New audit looks at HR of United States Postal Service

An audit of the USPS revealed ways it could be more efficient in its use of data.

An audit of the USPS revealed ways it could be more efficient in its use of data.

In an audit report released last month, the United States Postal Service (USPS) Office of the Inspector General (OIG) examined the way that the Chief Human Resource Officer of the USPS, Jeffrey Williamson used industry data for better performance. The results were mixed, showing some key areas where the USPS could make better use of data, including compensation data from a specific period.

The report noted that the CHRO is pursuing a new, modernized HR system for the USPS that will enable real-time analytics actions, and has already overseen internal use of predictive HR systems to facilitate healthcare funding for retirees and work retirement trends into future planning. In addition, the audit found that the HR chief is attempting to integrate HR systems together for more efficient data processing. Currently, "more than 50 key metrics" are monitored through the CHRO dashboard.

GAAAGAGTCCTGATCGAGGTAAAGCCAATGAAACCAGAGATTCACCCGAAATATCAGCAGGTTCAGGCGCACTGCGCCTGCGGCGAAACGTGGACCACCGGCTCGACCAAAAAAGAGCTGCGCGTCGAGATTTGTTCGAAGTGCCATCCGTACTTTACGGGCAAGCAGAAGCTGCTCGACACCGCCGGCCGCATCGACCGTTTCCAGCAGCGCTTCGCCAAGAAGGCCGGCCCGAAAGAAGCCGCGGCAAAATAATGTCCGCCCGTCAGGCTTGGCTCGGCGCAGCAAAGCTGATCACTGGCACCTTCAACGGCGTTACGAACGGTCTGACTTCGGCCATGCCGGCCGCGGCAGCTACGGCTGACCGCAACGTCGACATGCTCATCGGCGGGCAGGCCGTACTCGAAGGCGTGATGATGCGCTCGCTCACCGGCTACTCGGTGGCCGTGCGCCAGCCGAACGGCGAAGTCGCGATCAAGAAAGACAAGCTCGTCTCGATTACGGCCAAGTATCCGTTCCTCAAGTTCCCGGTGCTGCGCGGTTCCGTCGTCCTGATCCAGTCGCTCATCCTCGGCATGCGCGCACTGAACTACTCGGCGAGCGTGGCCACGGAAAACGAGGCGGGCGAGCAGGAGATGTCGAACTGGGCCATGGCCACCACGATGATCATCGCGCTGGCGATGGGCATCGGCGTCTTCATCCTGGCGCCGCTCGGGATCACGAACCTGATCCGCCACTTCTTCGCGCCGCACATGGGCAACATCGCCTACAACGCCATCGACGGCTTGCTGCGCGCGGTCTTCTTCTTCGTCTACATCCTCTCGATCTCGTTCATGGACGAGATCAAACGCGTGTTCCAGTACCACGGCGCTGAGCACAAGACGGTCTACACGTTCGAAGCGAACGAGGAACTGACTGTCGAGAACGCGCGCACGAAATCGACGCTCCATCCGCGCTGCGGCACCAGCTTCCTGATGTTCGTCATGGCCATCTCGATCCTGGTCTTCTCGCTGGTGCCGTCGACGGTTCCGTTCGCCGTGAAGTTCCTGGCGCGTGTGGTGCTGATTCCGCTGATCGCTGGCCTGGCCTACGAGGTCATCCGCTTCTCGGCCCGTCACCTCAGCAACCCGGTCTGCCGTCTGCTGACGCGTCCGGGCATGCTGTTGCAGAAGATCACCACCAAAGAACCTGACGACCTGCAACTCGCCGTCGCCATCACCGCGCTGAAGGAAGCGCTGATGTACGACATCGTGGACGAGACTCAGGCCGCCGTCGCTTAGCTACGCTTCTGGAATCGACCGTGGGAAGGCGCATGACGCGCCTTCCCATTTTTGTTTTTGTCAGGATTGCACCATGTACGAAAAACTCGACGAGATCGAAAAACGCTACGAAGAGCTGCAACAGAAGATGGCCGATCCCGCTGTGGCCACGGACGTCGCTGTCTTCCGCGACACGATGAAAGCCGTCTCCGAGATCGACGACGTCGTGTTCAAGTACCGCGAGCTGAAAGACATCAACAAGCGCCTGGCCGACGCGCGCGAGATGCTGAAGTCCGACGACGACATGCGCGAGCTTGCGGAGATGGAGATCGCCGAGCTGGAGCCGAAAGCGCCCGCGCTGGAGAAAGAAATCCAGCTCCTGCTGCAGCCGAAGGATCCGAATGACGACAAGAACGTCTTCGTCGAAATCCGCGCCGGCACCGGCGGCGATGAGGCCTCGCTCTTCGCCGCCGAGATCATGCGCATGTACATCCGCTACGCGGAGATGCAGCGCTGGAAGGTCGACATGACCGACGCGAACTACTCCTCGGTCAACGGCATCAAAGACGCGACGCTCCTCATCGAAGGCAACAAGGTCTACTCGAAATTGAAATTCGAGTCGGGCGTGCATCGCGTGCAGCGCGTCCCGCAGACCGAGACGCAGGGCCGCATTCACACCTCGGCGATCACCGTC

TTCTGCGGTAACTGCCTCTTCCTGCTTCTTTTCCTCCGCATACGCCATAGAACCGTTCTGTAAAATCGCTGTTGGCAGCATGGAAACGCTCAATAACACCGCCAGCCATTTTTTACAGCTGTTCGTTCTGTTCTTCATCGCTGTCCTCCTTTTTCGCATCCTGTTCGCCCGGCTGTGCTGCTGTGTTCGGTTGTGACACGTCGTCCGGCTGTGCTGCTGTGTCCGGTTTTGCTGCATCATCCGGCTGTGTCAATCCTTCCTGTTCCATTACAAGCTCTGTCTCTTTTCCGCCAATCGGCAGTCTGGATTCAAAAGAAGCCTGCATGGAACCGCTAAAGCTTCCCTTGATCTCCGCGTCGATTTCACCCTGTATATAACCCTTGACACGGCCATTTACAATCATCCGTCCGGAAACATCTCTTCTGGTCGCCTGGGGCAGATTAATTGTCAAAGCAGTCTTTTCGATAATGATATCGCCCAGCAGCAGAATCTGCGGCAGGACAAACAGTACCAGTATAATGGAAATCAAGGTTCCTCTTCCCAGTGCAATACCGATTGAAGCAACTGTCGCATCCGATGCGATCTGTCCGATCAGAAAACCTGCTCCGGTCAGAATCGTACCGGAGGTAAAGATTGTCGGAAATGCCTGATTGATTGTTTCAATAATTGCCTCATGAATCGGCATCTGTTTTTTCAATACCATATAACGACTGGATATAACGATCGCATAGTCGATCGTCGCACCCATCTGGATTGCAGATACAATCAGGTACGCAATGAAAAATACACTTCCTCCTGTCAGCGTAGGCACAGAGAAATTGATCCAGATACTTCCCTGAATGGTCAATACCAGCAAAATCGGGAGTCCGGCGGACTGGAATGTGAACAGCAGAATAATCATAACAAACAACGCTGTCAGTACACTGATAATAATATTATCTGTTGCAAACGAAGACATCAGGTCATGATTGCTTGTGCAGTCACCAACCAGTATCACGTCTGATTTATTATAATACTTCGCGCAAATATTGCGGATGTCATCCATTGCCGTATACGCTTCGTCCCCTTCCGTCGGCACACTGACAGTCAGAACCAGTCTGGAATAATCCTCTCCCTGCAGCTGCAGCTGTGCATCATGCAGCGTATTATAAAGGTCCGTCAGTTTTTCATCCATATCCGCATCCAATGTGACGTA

On the other hand, the report also noted a failure on the HR department's part to make full use of worker compensation information that was made available by the Department of Labor. The OIG said that they "estimate $13 million (about 1 percent) in disbursements at risk due to potential billing inaccuracies."

"We recommended the CHRO instruct the HR staff to reconcile workers' compensation data and billing for July 2013 through June 2014, to ensure accuracy," it added. This was reportedly not done previously because of "identifiable personal information" contained in the contested data. The overall billing cost from the Department of Labor for 2014 equaled more than $1 billion.

Even when some data is being harnessed effectively, organizations might still need to address specific problem areas in other sectors for the best results. With the aid of consultants, comprehensive HR project management allows systems to be updated and integrated to reduce discrepancies.